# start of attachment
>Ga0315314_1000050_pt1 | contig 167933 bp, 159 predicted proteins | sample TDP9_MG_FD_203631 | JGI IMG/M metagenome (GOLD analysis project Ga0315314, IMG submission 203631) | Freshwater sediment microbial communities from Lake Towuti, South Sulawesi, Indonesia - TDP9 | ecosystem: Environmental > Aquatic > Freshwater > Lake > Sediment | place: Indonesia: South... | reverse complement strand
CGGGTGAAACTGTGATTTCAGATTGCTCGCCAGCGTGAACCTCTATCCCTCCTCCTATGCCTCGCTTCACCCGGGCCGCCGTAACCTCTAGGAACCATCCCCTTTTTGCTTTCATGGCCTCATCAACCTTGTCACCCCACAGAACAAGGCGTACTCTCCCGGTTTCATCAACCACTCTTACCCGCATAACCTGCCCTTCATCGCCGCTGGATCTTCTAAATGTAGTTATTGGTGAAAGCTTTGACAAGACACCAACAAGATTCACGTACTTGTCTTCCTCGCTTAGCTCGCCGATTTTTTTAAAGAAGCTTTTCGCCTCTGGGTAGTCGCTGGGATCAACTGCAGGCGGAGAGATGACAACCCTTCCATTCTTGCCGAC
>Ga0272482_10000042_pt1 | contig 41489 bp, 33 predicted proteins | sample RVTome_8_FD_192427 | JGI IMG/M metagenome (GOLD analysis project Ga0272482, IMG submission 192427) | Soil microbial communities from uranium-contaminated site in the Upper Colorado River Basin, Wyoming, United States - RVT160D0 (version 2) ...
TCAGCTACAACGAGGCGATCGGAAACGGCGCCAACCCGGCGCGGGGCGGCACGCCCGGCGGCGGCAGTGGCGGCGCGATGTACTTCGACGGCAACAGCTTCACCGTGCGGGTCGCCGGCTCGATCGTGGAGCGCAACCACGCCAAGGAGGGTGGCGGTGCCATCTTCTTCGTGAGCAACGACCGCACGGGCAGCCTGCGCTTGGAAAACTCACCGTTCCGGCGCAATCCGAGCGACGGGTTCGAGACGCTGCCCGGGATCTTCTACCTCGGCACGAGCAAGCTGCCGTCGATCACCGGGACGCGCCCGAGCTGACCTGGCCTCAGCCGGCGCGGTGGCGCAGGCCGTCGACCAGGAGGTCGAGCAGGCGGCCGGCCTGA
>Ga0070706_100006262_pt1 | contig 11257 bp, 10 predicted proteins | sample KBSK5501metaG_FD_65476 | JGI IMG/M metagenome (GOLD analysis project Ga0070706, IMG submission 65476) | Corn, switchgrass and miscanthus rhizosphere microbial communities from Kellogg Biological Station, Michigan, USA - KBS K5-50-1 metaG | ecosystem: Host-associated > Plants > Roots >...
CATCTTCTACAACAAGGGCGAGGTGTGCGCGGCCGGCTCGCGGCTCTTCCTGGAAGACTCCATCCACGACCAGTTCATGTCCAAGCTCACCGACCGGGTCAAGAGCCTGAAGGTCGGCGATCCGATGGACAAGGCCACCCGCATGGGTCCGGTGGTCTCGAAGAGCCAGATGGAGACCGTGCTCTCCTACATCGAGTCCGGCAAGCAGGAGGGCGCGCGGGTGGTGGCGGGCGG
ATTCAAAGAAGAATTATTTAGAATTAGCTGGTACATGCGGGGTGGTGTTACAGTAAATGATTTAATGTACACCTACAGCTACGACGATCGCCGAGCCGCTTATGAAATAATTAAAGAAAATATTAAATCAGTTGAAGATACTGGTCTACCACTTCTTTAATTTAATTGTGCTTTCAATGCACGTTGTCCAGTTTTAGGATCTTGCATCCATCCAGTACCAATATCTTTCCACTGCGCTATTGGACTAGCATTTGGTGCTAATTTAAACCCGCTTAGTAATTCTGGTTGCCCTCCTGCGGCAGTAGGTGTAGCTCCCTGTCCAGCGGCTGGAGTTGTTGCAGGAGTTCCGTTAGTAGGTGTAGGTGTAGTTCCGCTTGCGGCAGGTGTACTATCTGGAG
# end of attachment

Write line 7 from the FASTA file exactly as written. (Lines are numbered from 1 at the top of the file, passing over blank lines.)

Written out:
ATTCAAAGAAGAATTATTTAGAATTAGCTGGTACATGCGGGGTGGTGTTACAGTAAATGATTTAATGTACACCTACAGCTACGACGATCGCCGAGCCGCTTATGAAATAATTAAAGAAAATATTAAATCAGTTGAAGATACTGGTCTACCACTTCTTTAATTTAATTGTGCTTTCAATGCACGTTGTCCAGTTTTAGGATCTTGCATCCATCCAGTACCAATATCTTTCCACTGCGCTATTGGACTAGCATTTGGTGCTAATTTAAACCCGCTTAGTAATTCTGGTTGCCCTCCTGCGGCAGTAGGTGTAGCTCCCTGTCCAGCGGCTGGAGTTGTTGCAGGAGTTCCGTTAGTAGGTGTAGGTGTAGTTCCGCTTGCGGCAGGTGTACTATCTGGAG